At presentation 29(39.1%) patients had cirrhosis. Underlying aetiology was metabolic disorders 10 (13.5%), cryptogenic 9(12.1%), hepatitides 5(6.7%), biliary atresia 4(5.4%) and vanishing bile duct syndrome 1(1.3%).
Metabolic disorders were the most common aetiology in children upto 10 years of age with 19/62 (30.6%) patients. Above the age of 10 years, inflammatory disorders were more frequent and were seen in 10/62(16.1%) children (Table-3).
No significant difference was observed among children in distribution of various disorders based on gender (p>0.05). Although a trend towards significance was observed for metabolic disorders (p=0.08) and children who presented with cirrhosis (p= 0.07), it was not statistically significant (Table-4).
Metabolic and inflammatory disorders were the most common aetiologies in paediatric patients presenting with clinical signs and symptoms of liver disease. Percutaneous liver biopsy was safe and an effective method to establish diagnosis and allowed early diagnosis whereby appropriate treatment could be initiated.
Liver biopsy provides crucial information in delineating the cause and defining extent of liver damage in cases of unexplained hepatomegaly or deranged liver enzymes.12 The frequency of paediatric liver disorders vary with age of the patient. Distribution of aetiologies also depends on specific characteristics of the population under study, referral pattern and trends in clinical practice. Biliary atresia and neonatal hepatitis present in younger age group while infective, autoimmune and infiltrative causes are more common in older children. The major share of liver diseases in the current study was constituted by metabolic disorders. In a case series from Pakistan, haemochromatosis (30%) was the most common etiology.13 However, this was reflective of underlying referral pattern since patients were predominantly evaluated for bone marrow transplantation.13 In one of the largest series on paediatric liver biopsies from Pakistan, the most common aetiology was neonatal hepatitis and was seen in 20.3 % patients compared to 5.4 % in the current study.14 Again, underlying referral pattern was responsible for this distribution as the centre was a high-volume one for paediatric liver diseases.
Frequency of hepatic disorders also depends on geography and specific population characteristics. A recent series from India on 51 children ranging from 2 days to 12 years of age assessed pattern of metabolic liver disorders and found Wilson's disease 17 (33.3%) and glycogen storage disease (GSD) to be most frequent.12 Timely picking-up of asymptomatic cases and genetic counselling of parents in these cases can help in early detection and control rising prevalence in the future.15 Frequency of chronic hepatitis is also variable and can range between <10% to >90% based on various studies.14,16-18 A study from Nigeria observed Schistosomiasis as the commonest cause of liver disease (37.5%) in tropical countries.19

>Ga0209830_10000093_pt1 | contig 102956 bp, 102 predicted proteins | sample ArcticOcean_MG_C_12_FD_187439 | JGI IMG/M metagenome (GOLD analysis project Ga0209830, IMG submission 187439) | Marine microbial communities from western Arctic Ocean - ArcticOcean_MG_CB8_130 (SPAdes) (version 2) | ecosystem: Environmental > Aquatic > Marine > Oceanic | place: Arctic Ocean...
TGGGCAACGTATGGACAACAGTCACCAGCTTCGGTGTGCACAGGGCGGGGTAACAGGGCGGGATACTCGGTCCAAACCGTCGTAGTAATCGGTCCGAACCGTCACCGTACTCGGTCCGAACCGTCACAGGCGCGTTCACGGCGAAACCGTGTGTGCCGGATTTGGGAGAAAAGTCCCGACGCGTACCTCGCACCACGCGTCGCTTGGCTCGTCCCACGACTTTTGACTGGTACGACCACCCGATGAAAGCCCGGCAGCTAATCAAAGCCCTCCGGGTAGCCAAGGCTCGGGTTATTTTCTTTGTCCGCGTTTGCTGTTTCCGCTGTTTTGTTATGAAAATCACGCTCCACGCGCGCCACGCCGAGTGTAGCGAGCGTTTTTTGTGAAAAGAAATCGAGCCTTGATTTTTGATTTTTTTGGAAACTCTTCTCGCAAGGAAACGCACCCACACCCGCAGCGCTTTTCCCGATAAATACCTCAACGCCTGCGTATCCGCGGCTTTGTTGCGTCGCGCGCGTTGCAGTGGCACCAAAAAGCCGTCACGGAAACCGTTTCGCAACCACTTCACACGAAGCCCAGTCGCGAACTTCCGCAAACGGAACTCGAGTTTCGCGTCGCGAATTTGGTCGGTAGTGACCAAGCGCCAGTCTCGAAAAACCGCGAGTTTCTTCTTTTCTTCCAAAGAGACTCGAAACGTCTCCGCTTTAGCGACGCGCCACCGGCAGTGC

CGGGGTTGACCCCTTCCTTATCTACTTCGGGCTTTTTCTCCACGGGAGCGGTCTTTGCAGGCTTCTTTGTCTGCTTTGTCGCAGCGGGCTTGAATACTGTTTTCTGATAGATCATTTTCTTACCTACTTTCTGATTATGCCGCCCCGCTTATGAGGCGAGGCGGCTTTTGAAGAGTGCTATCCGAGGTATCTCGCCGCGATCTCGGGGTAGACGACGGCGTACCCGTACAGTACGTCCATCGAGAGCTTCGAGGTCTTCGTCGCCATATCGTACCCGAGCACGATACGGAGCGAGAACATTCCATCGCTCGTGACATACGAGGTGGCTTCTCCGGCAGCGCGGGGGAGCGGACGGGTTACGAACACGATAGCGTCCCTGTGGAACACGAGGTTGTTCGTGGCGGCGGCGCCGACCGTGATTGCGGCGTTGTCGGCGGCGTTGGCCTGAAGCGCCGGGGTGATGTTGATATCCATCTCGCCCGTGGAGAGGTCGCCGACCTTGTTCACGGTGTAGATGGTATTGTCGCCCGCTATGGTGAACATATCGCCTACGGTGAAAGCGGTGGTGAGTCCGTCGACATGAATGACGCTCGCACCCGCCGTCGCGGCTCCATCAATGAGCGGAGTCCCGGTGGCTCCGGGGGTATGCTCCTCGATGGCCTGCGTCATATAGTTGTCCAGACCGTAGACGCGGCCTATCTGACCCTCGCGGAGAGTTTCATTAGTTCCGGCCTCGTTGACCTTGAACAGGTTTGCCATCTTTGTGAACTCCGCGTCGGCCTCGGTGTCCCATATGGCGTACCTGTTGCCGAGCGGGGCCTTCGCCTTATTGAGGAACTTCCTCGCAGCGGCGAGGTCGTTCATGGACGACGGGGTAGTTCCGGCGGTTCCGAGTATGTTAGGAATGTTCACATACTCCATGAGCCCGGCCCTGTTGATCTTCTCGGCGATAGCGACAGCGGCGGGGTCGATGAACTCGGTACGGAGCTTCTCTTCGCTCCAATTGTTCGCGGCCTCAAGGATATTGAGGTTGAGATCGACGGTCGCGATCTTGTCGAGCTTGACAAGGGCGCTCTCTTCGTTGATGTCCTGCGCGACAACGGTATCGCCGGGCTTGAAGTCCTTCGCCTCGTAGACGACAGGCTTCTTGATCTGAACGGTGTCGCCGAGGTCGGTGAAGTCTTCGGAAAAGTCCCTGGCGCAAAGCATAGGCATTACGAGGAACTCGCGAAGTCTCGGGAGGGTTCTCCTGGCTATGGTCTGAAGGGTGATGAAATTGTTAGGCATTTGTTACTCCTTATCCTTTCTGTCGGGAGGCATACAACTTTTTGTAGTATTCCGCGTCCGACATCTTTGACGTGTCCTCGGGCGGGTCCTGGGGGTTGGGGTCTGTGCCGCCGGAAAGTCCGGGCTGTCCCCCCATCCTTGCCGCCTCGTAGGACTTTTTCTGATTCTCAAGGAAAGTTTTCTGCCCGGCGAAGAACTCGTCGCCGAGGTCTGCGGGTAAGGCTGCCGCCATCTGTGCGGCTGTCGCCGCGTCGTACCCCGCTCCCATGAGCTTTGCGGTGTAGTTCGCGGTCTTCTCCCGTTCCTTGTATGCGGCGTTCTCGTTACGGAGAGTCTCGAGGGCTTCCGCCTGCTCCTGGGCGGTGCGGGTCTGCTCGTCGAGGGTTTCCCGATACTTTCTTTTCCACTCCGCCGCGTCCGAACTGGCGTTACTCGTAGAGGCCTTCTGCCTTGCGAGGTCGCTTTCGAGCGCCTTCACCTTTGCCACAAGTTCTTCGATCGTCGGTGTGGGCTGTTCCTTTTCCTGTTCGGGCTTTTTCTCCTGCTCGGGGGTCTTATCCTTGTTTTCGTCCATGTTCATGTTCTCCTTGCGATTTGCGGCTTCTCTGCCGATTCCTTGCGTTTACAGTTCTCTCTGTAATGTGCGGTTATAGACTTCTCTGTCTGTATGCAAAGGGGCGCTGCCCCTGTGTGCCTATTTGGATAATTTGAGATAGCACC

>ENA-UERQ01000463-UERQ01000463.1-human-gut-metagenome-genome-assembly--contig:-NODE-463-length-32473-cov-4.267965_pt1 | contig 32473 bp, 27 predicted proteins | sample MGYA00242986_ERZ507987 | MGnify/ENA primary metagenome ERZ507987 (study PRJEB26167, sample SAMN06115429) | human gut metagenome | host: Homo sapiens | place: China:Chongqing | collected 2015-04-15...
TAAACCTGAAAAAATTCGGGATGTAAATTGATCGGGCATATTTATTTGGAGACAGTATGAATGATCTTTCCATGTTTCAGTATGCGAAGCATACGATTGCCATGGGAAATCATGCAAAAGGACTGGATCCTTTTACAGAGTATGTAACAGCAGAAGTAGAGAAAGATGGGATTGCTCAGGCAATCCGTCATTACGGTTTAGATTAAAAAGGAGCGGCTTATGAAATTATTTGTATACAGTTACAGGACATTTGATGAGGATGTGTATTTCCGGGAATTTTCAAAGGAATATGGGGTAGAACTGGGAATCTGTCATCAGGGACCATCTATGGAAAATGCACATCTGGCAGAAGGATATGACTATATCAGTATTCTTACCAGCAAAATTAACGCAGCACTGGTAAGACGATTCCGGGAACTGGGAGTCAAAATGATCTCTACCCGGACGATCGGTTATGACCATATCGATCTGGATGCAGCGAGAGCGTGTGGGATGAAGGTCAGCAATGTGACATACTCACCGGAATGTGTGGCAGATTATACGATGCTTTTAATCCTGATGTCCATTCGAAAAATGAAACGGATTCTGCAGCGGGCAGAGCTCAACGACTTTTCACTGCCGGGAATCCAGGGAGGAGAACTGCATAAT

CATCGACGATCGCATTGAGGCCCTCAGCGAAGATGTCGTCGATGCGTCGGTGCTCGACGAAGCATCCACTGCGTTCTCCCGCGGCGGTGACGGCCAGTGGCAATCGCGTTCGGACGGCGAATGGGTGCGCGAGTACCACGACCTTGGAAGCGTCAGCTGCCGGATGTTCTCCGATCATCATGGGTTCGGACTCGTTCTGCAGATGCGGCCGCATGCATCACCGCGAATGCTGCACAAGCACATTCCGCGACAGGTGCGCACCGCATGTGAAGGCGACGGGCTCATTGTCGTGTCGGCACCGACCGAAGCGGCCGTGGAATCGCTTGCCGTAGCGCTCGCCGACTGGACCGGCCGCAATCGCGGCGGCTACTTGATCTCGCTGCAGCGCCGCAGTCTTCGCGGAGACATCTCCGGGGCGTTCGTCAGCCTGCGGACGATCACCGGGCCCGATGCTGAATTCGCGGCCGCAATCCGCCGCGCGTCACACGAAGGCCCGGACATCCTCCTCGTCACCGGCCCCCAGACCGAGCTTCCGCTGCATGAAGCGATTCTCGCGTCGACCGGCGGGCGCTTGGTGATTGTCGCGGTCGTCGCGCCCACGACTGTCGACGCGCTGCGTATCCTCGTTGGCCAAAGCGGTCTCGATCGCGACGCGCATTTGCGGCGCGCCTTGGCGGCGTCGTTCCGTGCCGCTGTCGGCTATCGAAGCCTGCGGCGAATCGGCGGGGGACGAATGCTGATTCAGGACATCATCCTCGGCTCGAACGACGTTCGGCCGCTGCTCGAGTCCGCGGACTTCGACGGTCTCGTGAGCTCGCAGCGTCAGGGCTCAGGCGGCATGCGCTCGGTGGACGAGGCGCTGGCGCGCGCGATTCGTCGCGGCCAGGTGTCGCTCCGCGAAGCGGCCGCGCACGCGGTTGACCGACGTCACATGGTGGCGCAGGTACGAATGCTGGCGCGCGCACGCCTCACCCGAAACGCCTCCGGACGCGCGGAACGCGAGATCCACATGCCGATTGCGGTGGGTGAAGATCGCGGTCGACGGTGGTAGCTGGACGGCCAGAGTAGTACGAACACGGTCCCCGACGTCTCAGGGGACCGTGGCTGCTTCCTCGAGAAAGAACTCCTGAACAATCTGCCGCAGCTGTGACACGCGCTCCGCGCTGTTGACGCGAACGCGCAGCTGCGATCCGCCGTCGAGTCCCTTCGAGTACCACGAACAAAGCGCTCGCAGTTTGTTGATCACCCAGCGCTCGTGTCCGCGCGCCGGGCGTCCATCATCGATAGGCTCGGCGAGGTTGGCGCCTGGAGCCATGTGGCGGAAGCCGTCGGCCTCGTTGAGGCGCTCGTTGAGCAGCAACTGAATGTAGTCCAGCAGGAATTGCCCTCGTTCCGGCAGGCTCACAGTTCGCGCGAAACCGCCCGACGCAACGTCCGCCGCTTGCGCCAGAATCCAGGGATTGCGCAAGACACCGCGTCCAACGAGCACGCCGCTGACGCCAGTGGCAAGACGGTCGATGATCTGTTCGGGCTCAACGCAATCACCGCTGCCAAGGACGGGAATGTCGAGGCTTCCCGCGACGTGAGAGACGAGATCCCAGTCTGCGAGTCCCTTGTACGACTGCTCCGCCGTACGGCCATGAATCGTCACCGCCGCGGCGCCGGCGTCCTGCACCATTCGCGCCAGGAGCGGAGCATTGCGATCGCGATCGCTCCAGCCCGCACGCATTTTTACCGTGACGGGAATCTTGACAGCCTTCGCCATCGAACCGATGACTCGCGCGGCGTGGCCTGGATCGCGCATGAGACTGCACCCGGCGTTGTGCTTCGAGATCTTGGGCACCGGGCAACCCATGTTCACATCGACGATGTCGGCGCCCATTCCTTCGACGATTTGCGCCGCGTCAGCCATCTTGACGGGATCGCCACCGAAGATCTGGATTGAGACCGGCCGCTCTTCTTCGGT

Cirrhosis of liver is end-stage liver disease characterised by degeneration of liver parenchyma followed by fibrosis and disordered regenerating nodules leading to portal hypertension and its complications. In developing countries like Pakistan, liver cirrhosis is more prevalent compared to developed countries.20 Liver cirrhosis was detected in 39% children in the current study. Variable frequencies for cirrhosis have been reported ranging from 10%-41.8%.13,21-23 Keeping high index of suspicion for liver disorders in patients presenting in younger age group with timely referral can prevent the onset of cirrhosis. An early chronic liver involvement is observed in a number of genetic and metabolic diseases although with different penetrance and age at onset. The recent advances in genetics and pathophysiology of inherited liver diseases leading to cirrhosis can contribute to the identification of novel strategies for early diagnosis.24
Only five studies national studies on histopathological diagnosis of liver diseases in paediatric patients could be identified (Table-5).
There is an obvious variability in relative frequencies of various aetiologies in these studies. Other than the study by Cheema et al., the sample is relatively small perhaps representative of the limited use of percutaneous biopsy to establish diagnosis. Time span is also variable and these studies were published over a period of 30 years. Metabolic disorders have a high volume in our population. Better diagnostic modalities to differentiate various types of these disorders and timely genetic counselling can impact outcomes.
Liver disorders in paediatric age group demonstrate geographical variability and referral trends. Metabolic and inflammatory disorders are the most frequent etiology of liver disease in our experience. Liver biopsy has a pivotal role in reaching a definite diagnosis as timely management can alter the course of disease in these patients.
Disclaimer: It has not been presented or published.
Conflict of Interest: None.
Funding Disclosure: None.